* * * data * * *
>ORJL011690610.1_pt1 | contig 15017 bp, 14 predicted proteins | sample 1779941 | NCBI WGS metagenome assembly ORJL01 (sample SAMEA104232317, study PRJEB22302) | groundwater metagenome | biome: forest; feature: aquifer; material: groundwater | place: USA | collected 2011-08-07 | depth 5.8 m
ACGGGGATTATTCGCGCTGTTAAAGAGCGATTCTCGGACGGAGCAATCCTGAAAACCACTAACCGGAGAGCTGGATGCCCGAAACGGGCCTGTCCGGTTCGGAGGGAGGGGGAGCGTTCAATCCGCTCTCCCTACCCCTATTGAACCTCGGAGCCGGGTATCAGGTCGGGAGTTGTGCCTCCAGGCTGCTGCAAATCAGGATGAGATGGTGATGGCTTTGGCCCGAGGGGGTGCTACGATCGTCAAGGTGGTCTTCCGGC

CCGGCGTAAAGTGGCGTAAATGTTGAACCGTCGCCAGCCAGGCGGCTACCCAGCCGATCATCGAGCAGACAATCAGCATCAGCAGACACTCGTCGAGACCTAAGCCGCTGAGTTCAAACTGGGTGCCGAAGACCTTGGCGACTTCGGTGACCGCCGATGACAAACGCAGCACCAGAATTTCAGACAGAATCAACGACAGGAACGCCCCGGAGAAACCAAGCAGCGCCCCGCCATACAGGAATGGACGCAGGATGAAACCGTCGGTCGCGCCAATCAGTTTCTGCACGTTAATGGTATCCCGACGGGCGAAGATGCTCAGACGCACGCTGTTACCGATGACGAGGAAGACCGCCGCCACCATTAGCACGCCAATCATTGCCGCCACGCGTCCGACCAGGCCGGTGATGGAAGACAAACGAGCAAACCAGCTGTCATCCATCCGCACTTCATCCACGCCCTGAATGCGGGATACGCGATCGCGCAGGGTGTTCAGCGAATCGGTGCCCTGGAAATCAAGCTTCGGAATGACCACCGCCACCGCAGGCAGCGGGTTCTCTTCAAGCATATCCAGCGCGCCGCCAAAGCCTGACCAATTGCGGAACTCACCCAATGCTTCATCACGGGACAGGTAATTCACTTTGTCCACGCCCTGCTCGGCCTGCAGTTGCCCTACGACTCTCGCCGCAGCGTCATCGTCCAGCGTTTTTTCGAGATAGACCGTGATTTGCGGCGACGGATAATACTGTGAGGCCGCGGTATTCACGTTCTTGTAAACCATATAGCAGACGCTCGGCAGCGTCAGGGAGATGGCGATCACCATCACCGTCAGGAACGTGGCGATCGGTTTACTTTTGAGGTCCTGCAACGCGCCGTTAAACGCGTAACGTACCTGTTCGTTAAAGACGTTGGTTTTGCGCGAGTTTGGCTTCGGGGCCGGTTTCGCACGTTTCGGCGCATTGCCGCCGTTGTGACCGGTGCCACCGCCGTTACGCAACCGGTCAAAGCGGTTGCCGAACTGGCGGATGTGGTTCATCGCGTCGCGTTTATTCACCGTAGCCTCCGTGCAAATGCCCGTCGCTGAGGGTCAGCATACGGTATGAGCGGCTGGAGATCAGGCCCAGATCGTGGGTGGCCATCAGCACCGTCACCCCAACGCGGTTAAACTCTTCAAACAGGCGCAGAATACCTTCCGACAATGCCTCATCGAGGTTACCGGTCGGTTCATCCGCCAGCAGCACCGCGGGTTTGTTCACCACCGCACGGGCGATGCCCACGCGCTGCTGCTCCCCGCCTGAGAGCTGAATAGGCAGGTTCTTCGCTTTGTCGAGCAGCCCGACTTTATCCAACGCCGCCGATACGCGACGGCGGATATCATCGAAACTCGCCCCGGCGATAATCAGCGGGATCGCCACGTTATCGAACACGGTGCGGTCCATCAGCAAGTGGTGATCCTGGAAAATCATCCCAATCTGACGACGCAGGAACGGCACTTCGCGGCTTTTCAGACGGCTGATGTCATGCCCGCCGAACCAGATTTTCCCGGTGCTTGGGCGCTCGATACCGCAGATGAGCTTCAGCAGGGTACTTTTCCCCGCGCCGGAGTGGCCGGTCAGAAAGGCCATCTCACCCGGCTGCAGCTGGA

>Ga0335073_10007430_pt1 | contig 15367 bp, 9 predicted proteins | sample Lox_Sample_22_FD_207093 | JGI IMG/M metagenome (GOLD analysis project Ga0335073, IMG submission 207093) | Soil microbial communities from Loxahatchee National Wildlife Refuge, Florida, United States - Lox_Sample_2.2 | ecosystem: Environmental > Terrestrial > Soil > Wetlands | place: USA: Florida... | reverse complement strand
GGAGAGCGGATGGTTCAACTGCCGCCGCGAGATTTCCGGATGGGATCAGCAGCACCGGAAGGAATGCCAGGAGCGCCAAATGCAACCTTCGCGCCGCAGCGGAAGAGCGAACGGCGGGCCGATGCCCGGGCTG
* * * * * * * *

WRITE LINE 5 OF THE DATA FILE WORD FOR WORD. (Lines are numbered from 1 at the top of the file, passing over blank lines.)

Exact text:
GGAGAGCGGATGGTTCAACTGCCGCCGCGAGATTTCCGGATGGGATCAGCAGCACCGGAAGGAATGCCAGGAGCGCCAAATGCAACCTTCGCGCCGCAGCGGAAGAGCGAACGGCGGGCCGATGCCCGGGCTG